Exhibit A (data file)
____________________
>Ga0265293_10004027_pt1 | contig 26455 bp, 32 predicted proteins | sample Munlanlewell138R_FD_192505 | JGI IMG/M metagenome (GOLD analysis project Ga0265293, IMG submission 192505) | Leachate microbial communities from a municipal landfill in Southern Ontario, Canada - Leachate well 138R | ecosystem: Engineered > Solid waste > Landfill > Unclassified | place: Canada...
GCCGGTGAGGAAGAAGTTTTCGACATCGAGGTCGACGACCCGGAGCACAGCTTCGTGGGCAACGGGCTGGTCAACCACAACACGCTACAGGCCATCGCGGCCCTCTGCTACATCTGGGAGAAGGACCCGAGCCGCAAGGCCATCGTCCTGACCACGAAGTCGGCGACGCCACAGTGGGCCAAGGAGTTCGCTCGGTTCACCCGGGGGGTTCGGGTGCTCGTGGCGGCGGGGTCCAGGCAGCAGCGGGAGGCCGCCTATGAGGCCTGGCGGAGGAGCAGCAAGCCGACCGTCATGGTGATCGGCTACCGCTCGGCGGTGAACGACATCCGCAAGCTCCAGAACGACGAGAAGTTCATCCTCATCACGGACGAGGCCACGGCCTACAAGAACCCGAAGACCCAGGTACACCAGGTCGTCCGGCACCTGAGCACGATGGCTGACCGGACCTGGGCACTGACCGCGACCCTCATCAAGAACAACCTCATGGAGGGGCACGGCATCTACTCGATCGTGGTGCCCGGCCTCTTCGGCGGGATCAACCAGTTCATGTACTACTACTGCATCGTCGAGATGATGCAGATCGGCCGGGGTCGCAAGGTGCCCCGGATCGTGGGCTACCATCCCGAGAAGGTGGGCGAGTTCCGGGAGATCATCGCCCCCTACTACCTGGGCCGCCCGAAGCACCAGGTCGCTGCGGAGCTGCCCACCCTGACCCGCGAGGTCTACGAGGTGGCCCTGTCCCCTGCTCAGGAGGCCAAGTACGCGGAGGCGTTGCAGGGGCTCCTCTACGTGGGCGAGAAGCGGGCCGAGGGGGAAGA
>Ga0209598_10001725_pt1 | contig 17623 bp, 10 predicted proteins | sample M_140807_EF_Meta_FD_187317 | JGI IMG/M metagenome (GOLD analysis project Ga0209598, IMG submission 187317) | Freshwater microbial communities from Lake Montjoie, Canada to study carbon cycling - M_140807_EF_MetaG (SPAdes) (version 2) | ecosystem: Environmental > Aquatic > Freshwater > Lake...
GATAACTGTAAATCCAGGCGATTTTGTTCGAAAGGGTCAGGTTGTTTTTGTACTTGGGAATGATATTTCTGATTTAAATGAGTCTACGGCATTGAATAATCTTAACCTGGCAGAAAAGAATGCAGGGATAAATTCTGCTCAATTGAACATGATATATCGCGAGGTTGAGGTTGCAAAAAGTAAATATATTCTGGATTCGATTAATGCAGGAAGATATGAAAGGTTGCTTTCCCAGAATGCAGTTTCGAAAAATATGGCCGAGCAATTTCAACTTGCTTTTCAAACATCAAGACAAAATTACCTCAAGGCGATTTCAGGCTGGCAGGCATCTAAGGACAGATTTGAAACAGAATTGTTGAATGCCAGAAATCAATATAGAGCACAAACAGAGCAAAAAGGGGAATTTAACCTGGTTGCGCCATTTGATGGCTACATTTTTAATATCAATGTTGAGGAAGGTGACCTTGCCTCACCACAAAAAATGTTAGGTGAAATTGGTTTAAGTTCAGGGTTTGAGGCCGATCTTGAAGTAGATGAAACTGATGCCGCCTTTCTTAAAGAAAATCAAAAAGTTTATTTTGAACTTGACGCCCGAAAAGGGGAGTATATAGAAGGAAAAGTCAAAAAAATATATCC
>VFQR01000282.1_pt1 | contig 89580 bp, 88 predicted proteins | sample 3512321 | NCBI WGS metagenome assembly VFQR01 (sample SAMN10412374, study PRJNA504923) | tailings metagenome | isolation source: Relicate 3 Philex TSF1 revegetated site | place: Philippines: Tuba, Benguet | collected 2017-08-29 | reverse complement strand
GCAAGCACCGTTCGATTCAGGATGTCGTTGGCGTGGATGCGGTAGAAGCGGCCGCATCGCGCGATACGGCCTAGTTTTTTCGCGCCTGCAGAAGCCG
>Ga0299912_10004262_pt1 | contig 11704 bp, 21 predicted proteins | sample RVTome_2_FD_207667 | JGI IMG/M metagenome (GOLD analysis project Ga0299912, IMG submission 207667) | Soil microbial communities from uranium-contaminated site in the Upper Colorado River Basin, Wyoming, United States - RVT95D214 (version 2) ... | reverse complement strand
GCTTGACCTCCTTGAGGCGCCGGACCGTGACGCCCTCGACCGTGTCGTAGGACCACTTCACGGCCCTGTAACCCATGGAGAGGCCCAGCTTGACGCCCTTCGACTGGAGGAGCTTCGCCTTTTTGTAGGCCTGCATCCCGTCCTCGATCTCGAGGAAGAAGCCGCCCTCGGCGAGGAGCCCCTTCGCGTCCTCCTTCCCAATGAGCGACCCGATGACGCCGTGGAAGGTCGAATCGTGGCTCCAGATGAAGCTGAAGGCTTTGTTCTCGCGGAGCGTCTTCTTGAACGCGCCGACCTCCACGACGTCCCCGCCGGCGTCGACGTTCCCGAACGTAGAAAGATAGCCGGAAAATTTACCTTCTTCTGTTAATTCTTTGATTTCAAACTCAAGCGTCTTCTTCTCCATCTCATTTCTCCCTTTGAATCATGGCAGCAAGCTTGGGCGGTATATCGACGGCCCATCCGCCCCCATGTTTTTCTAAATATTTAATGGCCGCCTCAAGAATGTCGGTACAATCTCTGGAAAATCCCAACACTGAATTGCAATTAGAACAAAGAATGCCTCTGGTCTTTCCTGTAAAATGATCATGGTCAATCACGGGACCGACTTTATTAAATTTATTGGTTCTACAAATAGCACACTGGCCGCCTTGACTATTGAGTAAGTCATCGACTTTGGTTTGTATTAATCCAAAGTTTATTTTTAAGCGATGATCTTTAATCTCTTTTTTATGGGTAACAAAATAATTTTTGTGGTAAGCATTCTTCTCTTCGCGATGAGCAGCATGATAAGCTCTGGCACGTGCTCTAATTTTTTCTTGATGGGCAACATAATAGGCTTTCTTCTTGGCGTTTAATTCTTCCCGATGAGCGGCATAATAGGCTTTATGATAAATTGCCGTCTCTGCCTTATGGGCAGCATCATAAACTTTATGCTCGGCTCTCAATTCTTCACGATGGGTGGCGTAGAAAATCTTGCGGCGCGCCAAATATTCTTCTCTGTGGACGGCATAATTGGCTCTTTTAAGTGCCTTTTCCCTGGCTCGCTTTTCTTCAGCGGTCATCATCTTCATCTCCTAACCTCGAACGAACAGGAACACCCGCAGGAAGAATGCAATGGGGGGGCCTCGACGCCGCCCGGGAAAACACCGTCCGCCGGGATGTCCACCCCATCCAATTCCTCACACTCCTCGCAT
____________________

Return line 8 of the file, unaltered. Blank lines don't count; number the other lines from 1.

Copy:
GCTTGACCTCCTTGAGGCGCCGGACCGTGACGCCCTCGACCGTGTCGTAGGACCACTTCACGGCCCTGTAACCCATGGAGAGGCCCAGCTTGACGCCCTTCGACTGGAGGAGCTTCGCCTTTTTGTAGGCCTGCATCCCGTCCTCGATCTCGAGGAAGAAGCCGCCCTCGGCGAGGAGCCCCTTCGCGTCCTCCTTCCCAATGAGCGACCCGATGACGCCGTGGAAGGTCGAATCGTGGCTCCAGATGAAGCTGAAGGCTTTGTTCTCGCGGAGCGTCTTCTTGAACGCGCCGACCTCCACGACGTCCCCGCCGGCGTCGACGTTCCCGAACGTAGAAAGATAGCCGGAAAATTTACCTTCTTCTGTTAATTCTTTGATTTCAAACTCAAGCGTCTTCTTCTCCATCTCATTTCTCCCTTTGAATCATGGCAGCAAGCTTGGGCGGTATATCGACGGCCCATCCGCCCCCATGTTTTTCTAAATATTTAATGGCCGCCTCAAGAATGTCGGTACAATCTCTGGAAAATCCCAACACTGAATTGCAATTAGAACAAAGAATGCCTCTGGTCTTTCCTGTAAAATGATCATGGTCAATCACGGGACCGACTTTATTAAATTTATTGGTTCTACAAATAGCACACTGGCCGCCTTGACTATTGAGTAAGTCATCGACTTTGGTTTGTATTAATCCAAAGTTTATTTTTAAGCGATGATCTTTAATCTCTTTTTTATGGGTAACAAAATAATTTTTGTGGTAAGCATTCTTCTCTTCGCGATGAGCAGCATGATAAGCTCTGGCACGTGCTCTAATTTTTTCTTGATGGGCAACATAATAGGCTTTCTTCTTGGCGTTTAATTCTTCCCGATGAGCGGCATAATAGGCTTTATGATAAATTGCCGTCTCTGCCTTATGGGCAGCATCATAAACTTTATGCTCGGCTCTCAATTCTTCACGATGGGTGGCGTAGAAAATCTTGCGGCGCGCCAAATATTCTTCTCTGTGGACGGCATAATTGGCTCTTTTAAGTGCCTTTTCCCTGGCTCGCTTTTCTTCAGCGGTCATCATCTTCATCTCCTAACCTCGAACGAACAGGAACACCCGCAGGAAGAATGCAATGGGGGGGCCTCGACGCCGCCCGGGAAAACACCGTCCGCCGGGATGTCCACCCCATCCAATTCCTCACACTCCTCGCAT